C. The Solicitation and Agreement

In early 2005, LSED sought to restructure its existing debt. (See id. ¶ 28.) Subsequently, LSED issued a "Solicitation for Offers for Senior Managing Underwriter" (the "Solicitation") seeking investment banking services. (Id. ¶ 29.) After receiving the Solicitation, MLPFS responded by submitting a proposal to LSED on April 19, 2005. (See id. ¶ 30.) In its proposal, MLPFS stated, among other things, that it would "provide a full spectrum of client services . . . in order to create the most innovative and cost effective financing program." (Id.) On May 19, 2005, LSED hired MLPFS to fill the role of senior managing underwriter and charged it with the task of designing and implementing a structure for refinancing LSED's debt associated with the Louisiana Superdome. (See id. ¶ 37; Plaintiffs' Memorandum of Law in Opposition to Merrill Lynch's Motion for Judgment on the Pleadings ("Pls. Mem.") at 1; Defs. Mem. at 3.)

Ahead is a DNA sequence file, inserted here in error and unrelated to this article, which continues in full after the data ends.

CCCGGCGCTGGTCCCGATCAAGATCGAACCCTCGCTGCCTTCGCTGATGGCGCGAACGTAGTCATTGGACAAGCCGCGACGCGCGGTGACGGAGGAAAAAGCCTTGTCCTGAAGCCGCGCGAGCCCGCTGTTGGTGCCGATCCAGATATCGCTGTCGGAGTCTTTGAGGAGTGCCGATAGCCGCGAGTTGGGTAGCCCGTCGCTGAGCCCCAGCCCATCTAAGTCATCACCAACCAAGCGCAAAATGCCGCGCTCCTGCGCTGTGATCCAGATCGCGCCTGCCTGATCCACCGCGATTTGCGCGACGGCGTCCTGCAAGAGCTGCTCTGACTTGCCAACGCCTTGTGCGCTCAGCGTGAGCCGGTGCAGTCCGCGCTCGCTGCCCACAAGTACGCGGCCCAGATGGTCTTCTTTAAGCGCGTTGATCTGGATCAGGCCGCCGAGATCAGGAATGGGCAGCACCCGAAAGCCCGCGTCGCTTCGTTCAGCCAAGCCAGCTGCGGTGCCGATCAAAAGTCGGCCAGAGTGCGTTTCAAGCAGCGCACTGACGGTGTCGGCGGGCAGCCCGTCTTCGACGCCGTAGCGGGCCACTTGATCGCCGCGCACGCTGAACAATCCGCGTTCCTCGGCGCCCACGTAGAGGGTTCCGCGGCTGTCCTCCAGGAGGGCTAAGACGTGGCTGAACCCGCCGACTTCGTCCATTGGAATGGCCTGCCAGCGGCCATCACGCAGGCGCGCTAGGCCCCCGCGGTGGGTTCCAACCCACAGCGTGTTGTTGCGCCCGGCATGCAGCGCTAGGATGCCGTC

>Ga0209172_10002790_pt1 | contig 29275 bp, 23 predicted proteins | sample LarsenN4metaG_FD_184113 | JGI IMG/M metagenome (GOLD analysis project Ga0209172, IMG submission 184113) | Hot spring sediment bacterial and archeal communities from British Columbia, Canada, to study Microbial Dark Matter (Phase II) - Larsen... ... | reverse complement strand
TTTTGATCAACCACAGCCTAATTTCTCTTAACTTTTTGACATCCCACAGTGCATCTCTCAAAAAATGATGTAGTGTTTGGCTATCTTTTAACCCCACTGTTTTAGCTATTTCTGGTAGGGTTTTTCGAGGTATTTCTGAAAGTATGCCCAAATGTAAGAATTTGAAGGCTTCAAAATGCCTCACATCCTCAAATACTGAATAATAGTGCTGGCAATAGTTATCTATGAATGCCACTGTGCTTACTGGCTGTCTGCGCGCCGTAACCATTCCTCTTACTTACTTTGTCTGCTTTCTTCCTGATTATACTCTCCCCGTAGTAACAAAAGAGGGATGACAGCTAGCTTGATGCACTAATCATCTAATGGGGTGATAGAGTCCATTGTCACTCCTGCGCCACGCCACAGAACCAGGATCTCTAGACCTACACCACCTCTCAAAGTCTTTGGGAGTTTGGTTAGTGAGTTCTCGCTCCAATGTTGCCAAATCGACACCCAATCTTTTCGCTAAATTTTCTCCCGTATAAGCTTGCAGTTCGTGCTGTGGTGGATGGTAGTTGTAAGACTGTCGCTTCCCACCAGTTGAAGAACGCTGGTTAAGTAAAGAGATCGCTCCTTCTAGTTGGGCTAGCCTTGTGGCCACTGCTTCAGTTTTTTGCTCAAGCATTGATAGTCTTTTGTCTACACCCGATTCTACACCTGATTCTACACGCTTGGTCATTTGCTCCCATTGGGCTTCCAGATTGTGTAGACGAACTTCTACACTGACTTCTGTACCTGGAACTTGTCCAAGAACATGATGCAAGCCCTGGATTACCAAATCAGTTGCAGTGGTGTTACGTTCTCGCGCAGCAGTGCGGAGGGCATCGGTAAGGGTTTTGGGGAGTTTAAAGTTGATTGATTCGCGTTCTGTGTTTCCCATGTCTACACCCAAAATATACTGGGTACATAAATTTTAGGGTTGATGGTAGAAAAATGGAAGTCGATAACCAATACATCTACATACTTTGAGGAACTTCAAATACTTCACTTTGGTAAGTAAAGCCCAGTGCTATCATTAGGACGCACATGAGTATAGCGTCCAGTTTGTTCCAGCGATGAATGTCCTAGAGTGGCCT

After the parties reviewed various financing options, MLPFS recommended the ARS structure to LSED. (See Compl. ¶ 43.) MLPFS proposed a "synthetic fixed rate structure" for the ARS, which would convert LSED's variable rate payments as set by the auctions into fixed obligations (created by interest rate swap agreements and a credit enhancement in the form of bond insurance). (Id.) According to MLPFS, the ARS structure it recommended would allow LSED to meet its financing objectives with a synthetic fixed interest rate of under 5%. (Id. ¶ 55.) To illustrate how the proposed ARS structure would work, MLPFS supplied LSED with a number of debt service schedules that showed how LSED's payments would unfold over the refinancing period. (See id. ¶¶ 43-56.) LSED claims that it relied on these schedules when determining whether to follow MLPFS's recommendation to issue ARS. (See id. ¶ 59.) Accordingly, on March 23, 2006, based on MPLFS's recommendations, LSED issued three series of ARS bonds: Series 2006A, 2006B, and 2006C.*fn1 (Id. ¶ 62.)